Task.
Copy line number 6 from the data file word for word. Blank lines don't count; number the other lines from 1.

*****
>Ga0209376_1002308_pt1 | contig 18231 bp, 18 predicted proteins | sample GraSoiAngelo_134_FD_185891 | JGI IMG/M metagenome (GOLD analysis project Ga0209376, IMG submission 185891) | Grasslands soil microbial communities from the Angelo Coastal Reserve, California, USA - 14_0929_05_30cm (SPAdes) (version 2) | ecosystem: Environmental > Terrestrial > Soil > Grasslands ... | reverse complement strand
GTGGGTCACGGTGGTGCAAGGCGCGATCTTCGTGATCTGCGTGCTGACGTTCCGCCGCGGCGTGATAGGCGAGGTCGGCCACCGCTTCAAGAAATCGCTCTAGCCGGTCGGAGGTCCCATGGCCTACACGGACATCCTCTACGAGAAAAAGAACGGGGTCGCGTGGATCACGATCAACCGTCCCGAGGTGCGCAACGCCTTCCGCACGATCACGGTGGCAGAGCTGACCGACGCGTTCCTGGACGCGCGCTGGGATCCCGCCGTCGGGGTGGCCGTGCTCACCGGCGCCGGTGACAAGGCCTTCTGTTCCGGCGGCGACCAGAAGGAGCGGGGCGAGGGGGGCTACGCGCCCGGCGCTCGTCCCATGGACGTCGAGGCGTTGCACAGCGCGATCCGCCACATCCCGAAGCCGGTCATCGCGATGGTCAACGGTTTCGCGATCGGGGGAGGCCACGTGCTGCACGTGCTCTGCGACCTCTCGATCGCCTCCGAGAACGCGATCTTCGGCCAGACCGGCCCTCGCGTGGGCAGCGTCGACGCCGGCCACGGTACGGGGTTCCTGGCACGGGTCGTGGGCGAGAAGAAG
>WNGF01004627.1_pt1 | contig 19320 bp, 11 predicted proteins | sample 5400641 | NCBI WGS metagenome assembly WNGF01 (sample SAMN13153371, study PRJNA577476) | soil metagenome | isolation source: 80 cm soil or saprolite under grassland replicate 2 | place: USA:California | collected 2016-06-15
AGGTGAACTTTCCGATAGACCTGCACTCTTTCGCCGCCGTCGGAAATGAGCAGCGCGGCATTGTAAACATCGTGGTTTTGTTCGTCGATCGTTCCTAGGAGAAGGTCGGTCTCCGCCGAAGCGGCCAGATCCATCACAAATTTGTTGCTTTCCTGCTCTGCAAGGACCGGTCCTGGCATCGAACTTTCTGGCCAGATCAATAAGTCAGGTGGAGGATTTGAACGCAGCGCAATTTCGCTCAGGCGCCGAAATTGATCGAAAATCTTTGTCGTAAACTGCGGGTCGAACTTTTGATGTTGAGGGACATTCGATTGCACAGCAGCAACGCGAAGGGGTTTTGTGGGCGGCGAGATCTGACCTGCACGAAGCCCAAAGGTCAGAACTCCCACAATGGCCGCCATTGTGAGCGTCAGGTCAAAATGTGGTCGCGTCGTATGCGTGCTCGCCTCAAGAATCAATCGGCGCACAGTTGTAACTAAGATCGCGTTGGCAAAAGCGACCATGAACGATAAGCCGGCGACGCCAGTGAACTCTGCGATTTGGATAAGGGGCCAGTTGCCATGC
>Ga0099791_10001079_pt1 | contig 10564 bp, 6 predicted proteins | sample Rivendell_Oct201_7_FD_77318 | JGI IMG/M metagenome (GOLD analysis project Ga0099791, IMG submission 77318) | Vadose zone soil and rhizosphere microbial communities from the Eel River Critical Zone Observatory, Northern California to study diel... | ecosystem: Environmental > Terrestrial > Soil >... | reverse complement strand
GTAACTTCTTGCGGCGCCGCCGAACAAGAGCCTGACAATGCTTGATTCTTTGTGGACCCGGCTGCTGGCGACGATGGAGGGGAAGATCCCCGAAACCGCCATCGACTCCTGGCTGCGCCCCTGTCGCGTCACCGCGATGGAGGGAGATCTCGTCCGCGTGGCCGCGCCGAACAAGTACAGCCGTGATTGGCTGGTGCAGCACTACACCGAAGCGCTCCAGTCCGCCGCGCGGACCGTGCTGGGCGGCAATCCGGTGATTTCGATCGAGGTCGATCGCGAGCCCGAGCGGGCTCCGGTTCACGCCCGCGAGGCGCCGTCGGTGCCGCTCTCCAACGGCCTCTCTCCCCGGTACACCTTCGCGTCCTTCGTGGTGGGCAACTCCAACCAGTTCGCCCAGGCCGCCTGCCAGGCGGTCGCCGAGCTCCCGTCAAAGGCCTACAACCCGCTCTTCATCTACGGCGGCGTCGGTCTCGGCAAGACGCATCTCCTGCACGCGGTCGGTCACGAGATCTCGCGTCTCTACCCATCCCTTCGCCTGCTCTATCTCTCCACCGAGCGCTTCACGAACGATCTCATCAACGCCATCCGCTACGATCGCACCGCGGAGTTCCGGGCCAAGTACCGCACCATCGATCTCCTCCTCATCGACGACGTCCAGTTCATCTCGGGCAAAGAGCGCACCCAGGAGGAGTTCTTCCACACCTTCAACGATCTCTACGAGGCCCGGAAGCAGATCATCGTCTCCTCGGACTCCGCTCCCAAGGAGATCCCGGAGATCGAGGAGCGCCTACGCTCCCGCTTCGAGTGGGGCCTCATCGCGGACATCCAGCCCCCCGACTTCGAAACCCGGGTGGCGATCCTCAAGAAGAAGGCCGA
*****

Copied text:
GTAACTTCTTGCGGCGCCGCCGAACAAGAGCCTGACAATGCTTGATTCTTTGTGGACCCGGCTGCTGGCGACGATGGAGGGGAAGATCCCCGAAACCGCCATCGACTCCTGGCTGCGCCCCTGTCGCGTCACCGCGATGGAGGGAGATCTCGTCCGCGTGGCCGCGCCGAACAAGTACAGCCGTGATTGGCTGGTGCAGCACTACACCGAAGCGCTCCAGTCCGCCGCGCGGACCGTGCTGGGCGGCAATCCGGTGATTTCGATCGAGGTCGATCGCGAGCCCGAGCGGGCTCCGGTTCACGCCCGCGAGGCGCCGTCGGTGCCGCTCTCCAACGGCCTCTCTCCCCGGTACACCTTCGCGTCCTTCGTGGTGGGCAACTCCAACCAGTTCGCCCAGGCCGCCTGCCAGGCGGTCGCCGAGCTCCCGTCAAAGGCCTACAACCCGCTCTTCATCTACGGCGGCGTCGGTCTCGGCAAGACGCATCTCCTGCACGCGGTCGGTCACGAGATCTCGCGTCTCTACCCATCCCTTCGCCTGCTCTATCTCTCCACCGAGCGCTTCACGAACGATCTCATCAACGCCATCCGCTACGATCGCACCGCGGAGTTCCGGGCCAAGTACCGCACCATCGATCTCCTCCTCATCGACGACGTCCAGTTCATCTCGGGCAAAGAGCGCACCCAGGAGGAGTTCTTCCACACCTTCAACGATCTCTACGAGGCCCGGAAGCAGATCATCGTCTCCTCGGACTCCGCTCCCAAGGAGATCCCGGAGATCGAGGAGCGCCTACGCTCCCGCTTCGAGTGGGGCCTCATCGCGGACATCCAGCCCCCCGACTTCGAAACCCGGGTGGCGATCCTCAAGAAGAAGGCCGA